o Privacy - is sometimes a concern, and ZIP files may be password protected to prevent idle prying. But take careful note that there are effective tools out there specifically for cracking ZIP file passwords, and that this system isn't proof against even a low-level determined assault.
o Backup/archive - options are provided that should cover just about any periodic backup scheme, and there are a large range to cater for this type of use.
Additionally, ZIP files allow you to include a comments screen that shows every time the ZIP file is opened.
First you need a ZIP tool. To open, view, add, extract or delete a file from within a ZIP file you have to have a ZIP tool or programme.
If you have a Windows computer you may already have WinZip on your machine. Use Start/Programs to see if WinZip is already shown.
Diagnostic 1: use Start/Find/Files Named “winzip”. Mine is called “Winzip32.exe”. You will want to create a desktop icon or include a shortcut in the start menu in the normal manner.
Diagnostic 2: use Start/Find/Files Named “*.ZIP” to find any ZIP file on your machine. Once one is found, stop the search, and double-click on it. If you are lucky WinZip will start and ask about registering with a slightly alarming window. Simply click on “I Agree” at the bottom. That's it.
While it is legally limited to a 45-day evaluation period, and has the startup nag screen, WinZip is fully functional and not cripple-ware.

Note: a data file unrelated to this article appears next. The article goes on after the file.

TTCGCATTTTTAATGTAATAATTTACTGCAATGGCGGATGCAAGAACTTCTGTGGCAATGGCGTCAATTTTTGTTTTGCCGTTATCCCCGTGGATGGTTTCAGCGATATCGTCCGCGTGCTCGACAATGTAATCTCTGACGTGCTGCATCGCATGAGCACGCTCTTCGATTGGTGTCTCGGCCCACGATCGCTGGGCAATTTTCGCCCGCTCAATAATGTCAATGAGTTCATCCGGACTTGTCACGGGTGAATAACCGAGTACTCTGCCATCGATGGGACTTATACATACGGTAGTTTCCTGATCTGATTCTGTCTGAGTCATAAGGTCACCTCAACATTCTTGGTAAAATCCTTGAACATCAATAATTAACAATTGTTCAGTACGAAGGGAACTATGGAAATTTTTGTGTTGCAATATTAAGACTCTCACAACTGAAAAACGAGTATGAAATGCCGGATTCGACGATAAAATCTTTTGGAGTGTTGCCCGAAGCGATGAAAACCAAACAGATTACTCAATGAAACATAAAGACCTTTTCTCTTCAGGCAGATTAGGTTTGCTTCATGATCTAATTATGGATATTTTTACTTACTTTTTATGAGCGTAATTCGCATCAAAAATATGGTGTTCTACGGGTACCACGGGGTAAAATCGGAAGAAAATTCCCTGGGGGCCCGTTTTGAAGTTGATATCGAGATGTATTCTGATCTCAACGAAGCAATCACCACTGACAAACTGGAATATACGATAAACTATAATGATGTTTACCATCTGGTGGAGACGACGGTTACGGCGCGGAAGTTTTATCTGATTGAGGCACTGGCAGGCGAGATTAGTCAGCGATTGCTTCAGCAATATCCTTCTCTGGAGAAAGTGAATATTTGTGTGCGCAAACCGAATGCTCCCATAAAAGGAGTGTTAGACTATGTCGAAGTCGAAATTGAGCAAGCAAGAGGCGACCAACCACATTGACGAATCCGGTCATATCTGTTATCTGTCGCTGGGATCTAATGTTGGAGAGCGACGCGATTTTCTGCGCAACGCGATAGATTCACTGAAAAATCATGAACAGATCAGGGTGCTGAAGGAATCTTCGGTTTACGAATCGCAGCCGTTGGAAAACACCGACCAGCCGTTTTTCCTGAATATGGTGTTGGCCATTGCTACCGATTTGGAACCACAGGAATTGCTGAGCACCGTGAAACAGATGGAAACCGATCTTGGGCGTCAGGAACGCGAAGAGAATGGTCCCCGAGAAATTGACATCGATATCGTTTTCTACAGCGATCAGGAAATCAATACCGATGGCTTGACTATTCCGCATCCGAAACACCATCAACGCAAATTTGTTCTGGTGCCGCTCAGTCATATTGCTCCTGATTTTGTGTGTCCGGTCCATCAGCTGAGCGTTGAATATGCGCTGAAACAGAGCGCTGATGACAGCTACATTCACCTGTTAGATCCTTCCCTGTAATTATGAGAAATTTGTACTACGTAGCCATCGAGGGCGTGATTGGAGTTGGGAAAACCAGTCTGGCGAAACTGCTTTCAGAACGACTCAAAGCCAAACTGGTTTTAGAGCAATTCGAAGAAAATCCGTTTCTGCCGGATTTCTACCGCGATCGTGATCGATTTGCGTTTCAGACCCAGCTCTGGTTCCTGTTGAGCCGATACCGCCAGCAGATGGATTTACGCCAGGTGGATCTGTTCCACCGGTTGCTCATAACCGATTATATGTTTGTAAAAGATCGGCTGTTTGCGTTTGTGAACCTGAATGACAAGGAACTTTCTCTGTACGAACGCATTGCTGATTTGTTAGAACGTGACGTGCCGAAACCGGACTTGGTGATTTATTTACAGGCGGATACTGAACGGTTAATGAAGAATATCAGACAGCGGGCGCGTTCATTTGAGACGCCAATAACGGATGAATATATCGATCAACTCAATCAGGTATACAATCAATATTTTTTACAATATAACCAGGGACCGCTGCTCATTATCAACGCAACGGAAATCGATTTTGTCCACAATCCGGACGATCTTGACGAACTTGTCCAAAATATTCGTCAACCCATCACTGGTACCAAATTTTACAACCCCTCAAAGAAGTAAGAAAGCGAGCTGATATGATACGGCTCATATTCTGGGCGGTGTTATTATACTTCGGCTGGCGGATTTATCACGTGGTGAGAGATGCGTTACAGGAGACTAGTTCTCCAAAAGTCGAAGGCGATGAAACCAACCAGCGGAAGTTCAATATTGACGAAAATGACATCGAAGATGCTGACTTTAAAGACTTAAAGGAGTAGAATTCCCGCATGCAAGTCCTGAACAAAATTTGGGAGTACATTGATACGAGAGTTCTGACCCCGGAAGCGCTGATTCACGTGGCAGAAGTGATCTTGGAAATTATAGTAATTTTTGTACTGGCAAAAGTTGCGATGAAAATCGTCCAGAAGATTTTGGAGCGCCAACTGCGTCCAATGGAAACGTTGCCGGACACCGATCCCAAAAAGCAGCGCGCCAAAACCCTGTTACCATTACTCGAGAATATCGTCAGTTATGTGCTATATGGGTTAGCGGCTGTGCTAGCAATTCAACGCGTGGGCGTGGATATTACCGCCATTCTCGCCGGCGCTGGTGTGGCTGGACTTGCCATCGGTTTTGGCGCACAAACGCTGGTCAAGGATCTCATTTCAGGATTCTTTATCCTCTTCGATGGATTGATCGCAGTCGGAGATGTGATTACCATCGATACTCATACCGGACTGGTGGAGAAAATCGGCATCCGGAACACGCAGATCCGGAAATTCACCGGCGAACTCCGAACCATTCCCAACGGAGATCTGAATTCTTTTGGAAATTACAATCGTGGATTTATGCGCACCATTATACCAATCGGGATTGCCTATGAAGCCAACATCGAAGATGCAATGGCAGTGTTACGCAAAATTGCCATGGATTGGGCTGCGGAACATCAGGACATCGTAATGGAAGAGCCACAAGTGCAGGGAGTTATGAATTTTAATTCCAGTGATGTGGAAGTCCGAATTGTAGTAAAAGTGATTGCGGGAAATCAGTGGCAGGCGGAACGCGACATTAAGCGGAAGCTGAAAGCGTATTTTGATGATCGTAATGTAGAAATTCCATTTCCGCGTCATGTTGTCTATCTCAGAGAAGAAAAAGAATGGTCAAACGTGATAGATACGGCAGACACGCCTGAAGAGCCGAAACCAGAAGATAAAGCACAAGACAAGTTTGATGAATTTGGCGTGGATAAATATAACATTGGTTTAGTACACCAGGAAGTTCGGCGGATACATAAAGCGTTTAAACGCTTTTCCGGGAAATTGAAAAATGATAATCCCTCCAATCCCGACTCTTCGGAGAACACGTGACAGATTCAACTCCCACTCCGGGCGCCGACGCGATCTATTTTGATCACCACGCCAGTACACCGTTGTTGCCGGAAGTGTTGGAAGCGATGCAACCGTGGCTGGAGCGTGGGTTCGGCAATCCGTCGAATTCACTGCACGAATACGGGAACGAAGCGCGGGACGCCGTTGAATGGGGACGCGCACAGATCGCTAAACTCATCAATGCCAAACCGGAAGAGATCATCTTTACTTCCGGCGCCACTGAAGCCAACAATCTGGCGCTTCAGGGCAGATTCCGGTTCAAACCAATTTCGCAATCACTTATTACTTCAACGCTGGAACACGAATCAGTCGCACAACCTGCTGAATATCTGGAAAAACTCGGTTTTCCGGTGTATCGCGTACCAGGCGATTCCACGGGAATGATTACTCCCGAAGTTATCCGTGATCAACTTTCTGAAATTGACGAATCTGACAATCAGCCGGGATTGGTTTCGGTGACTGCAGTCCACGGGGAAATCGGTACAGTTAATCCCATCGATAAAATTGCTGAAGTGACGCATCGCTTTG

If you don't have it, you can download it free from WinZip.com.
There are also other tools available such as PKZIP that are a bit less user-friendly but just as functional.
The first step is to define the ZIP file name and where, in which folder, it will end up. I have a folder specifically for building ZIP files which saves thinking about it and doubles as an archive of created ZIP's.
The tricky part here is creating a name for your ZIP file that represents it's contents, somewhat like a folder name.
Once you have a name and location for your ZIP file the second step is a very simple matter of dragging and dropping files from the file Explorer into the WinZip window. This will bring up the add dialog window, and normally the default setting will be okay, so simply click on the Add button.
Note that if your selection includes a folder that this folder complete with it's contents including any sub-folders and their contents, will be added to the ZIP file. These files will then appear as if combined into a single folder, but the file/folder structure is preserved so that when the files are extracted again the original file/folder structure will also be recreated identical to the original.
Some Zip tools for Mac users
(these are untested by me, so reviews and other links are very welcome)
Info-ZIP Home Page
MacZip - a combination Zip/UnZip graphical front end for Mac OS.
YemuZip - Free Zip Tool for Mac OS X
ZipIt: Macintosh compression utility
ZipIt is a Macintosh program that zips and unzips archives in a format fully compatible with PKZip for the IBM and zip implementations on other systems.